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Posted on December 10, 2019 at 4:09 PM

Two years ago, I raised concerns about a front-page New York Times article describing a case of physician-assisted death in Canada. “It seems significant that the New York Times—an arbiter of culture—devoted an extraordinary amount of attention to a planned, physician-assisted death and the rituals associated with it,” I wrote in Bioethics Forum. “There is a human interest story here, but the article had scant discussion of the ethical and policy issues raised by Canada’s form of legalized medical assistance in dying.” The Times took a giant step forward in its problematic coverage of physician-assisted death by publishing, on December 8, a remarkable 45-page special report that vividly documents the physician-performed euthanasia of Marieke Vervoort—a disabled Belgian woman who was a Paralympics champion.

Most of the special report consists of gripping color photos, including a two-page photo showing Dr. Wims Distelmans administering a lethal injection to Vervoort, with family and friends present at her bedside. The few pages of text describe Vervoort’s life, her suffering from pain, and other symptoms that eventually became intolerable, and her decision to seek physician-assisted death.

Why did the New York Times decide to produce and publish this special report? Did the paper intend to promote physician-performed euthanasia in the United States and other countries around the world, expanding access to this life-ending physician practice beyond Belgium, the Netherlands, and Canada, where it is legal? While the special report noted that Dr. Distelmans is “the leading advocate for euthanasia in Belgium,” it included no discussion of ethical or policy issues concerning the controversial and contested practice of physician-assisted death. In particular, there was no discussion of whether it is ethical for a physician to intentionally end the life of a suffering patient in response to her voluntary request by means of administering a lethal injection, nor whether a legal option of physician-assisted death should be available for patients who are not terminally ill, as in the case of Marieke Vervoort. No mention was made of the alternative option legally available to suffering individuals to end their lives by voluntarily stopping eating and drinking—a practice that does not involve physicians causing death, which has received attention in medical journals and increasingly in the news media.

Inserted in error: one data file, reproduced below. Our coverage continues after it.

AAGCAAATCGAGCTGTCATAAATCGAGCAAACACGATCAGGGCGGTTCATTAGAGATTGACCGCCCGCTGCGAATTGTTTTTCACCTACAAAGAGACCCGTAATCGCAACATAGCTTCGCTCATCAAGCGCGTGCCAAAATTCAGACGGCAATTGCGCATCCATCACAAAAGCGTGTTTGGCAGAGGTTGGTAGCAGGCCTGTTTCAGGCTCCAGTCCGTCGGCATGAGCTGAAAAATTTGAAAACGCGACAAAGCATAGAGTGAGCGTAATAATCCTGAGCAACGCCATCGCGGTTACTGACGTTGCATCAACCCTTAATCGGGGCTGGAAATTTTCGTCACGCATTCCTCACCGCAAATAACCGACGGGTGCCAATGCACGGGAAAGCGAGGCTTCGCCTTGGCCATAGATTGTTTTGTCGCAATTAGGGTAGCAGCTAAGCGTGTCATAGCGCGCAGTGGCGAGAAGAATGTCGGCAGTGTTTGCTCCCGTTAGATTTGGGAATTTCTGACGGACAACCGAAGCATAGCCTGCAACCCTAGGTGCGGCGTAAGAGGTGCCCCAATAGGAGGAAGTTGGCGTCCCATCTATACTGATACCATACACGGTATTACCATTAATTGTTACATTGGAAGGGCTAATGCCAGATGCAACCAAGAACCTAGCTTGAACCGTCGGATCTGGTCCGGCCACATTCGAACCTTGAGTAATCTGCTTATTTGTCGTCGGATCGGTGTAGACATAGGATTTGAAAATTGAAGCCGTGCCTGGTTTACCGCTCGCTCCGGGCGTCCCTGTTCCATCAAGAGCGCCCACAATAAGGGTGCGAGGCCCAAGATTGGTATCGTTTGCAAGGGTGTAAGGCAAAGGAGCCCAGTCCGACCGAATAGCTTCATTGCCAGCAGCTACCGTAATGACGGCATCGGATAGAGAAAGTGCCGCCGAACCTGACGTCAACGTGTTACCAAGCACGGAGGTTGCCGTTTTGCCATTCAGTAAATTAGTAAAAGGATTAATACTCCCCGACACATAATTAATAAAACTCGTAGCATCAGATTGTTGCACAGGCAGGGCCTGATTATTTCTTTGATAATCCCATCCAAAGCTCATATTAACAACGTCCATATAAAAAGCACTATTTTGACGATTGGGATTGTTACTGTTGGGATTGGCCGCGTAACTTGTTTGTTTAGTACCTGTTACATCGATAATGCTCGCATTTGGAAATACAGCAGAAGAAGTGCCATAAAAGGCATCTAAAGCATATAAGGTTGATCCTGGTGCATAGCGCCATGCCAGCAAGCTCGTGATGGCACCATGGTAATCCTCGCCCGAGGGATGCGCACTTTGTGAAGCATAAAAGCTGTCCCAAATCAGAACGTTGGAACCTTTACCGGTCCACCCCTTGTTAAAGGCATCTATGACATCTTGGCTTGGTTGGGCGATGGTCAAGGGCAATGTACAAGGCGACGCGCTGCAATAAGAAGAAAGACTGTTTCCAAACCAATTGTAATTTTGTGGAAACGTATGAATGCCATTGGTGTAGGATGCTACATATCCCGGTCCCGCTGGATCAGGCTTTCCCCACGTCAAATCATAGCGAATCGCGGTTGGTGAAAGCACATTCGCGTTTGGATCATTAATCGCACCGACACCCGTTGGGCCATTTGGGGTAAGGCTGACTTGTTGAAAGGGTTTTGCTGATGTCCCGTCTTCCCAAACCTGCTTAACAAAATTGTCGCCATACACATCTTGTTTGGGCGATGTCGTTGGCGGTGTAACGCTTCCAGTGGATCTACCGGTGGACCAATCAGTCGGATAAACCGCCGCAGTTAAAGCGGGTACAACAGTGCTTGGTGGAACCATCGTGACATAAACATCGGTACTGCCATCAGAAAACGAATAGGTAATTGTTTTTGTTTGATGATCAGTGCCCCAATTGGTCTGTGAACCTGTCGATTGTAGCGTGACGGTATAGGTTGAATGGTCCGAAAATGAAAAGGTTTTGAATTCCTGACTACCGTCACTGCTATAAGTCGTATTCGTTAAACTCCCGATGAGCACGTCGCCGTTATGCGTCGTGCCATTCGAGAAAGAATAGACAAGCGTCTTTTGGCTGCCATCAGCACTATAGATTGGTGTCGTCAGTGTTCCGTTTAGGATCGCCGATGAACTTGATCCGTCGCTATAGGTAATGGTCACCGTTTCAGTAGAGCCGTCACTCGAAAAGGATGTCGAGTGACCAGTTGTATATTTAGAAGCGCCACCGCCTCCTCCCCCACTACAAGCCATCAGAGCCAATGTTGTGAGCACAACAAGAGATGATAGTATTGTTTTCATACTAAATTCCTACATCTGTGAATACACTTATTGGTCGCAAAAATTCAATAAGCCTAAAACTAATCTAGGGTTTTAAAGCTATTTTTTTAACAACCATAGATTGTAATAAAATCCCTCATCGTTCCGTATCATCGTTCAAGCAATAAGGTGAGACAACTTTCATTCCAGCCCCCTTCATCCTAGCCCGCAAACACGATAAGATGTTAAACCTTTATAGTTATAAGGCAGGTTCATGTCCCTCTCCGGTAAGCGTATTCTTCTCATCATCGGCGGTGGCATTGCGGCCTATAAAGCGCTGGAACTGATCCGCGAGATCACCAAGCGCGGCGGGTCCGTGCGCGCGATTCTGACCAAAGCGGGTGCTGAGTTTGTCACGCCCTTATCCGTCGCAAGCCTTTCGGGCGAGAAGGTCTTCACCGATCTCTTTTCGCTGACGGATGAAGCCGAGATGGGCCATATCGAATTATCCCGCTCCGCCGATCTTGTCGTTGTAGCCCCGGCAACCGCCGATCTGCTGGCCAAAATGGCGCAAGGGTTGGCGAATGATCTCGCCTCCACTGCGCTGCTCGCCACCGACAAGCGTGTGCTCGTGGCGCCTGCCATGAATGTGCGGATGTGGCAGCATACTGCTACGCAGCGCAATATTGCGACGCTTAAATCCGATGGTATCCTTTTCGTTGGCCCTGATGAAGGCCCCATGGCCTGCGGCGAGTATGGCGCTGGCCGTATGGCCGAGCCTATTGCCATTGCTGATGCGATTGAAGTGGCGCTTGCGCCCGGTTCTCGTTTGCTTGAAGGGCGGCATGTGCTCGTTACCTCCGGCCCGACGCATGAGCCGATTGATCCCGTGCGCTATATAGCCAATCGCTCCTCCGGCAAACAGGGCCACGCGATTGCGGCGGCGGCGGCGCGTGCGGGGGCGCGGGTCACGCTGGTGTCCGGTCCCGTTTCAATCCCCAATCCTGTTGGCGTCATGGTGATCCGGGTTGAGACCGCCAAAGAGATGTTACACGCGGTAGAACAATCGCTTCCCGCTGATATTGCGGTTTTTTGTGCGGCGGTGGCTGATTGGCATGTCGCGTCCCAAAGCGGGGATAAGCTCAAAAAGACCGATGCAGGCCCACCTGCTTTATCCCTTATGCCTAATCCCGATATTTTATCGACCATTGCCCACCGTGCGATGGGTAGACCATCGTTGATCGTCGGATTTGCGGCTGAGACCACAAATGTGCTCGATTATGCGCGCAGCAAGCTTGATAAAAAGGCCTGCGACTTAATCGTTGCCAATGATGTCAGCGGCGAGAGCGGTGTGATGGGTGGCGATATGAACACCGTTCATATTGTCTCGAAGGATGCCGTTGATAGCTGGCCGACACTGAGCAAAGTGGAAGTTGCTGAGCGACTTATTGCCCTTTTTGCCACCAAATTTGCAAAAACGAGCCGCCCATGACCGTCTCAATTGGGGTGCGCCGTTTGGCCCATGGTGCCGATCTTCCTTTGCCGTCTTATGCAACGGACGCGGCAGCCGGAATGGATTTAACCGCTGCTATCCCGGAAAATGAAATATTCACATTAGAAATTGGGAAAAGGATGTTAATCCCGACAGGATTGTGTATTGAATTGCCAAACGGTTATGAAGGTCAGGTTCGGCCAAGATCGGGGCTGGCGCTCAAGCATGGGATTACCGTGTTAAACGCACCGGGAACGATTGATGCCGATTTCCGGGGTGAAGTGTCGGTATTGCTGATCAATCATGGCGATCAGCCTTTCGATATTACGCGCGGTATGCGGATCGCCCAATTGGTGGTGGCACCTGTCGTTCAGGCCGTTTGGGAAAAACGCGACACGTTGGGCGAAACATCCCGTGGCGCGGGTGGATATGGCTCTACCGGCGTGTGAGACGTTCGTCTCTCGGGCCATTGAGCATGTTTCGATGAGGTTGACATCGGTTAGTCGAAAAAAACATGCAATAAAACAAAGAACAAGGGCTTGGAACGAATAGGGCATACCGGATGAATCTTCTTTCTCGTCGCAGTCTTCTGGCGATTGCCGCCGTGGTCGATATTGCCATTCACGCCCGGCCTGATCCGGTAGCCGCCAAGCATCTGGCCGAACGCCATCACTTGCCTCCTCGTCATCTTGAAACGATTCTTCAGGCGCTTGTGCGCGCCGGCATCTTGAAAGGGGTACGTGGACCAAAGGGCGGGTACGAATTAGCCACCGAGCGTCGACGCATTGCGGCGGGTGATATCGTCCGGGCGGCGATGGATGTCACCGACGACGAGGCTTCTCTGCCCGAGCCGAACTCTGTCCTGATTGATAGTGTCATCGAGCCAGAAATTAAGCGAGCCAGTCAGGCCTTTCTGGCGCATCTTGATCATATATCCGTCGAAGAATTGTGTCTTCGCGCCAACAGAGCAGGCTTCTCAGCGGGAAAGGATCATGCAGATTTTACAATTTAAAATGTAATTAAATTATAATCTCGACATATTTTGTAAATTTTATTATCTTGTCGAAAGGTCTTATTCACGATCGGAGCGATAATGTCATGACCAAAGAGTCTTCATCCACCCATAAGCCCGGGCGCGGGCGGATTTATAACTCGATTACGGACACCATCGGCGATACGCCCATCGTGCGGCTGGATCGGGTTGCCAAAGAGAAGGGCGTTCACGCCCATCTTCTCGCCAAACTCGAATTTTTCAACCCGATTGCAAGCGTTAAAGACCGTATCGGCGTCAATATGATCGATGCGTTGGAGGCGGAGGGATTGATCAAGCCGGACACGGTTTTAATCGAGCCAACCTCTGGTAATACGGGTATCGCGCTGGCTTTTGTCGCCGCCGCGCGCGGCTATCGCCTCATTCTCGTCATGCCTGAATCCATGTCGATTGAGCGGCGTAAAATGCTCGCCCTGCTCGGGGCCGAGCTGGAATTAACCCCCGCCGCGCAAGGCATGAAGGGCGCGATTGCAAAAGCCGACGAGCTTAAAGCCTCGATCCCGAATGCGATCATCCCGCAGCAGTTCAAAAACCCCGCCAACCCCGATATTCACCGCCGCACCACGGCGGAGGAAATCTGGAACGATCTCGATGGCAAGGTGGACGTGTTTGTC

Whether or not this special report was intended to promote physician-assisted death, it failed as an exercise of responsible journalism. It ought to be the mission of the news media to educate the public regarding arguments for and against controversial practices, especially when a prestigious newspaper draws attention to a practice such as physician-assisted death in a special report. The New York Times may legitimately choose to advocate for a legal option of physician-assisted death; however, that belongs in an editorial accompanied by reasoned argument, which at least attempts to do justice to competing ethical and policy considerations. I contend that publishing such a visually powerful special report, structured as a human interest story and absent any attention to ethical and policy issues, violates journalistic ethics.

Franklin G. Miller, PhD, a Hastings Center Fellow, is a professor of medical ethics in medicine at Weill Cornell Medical College.


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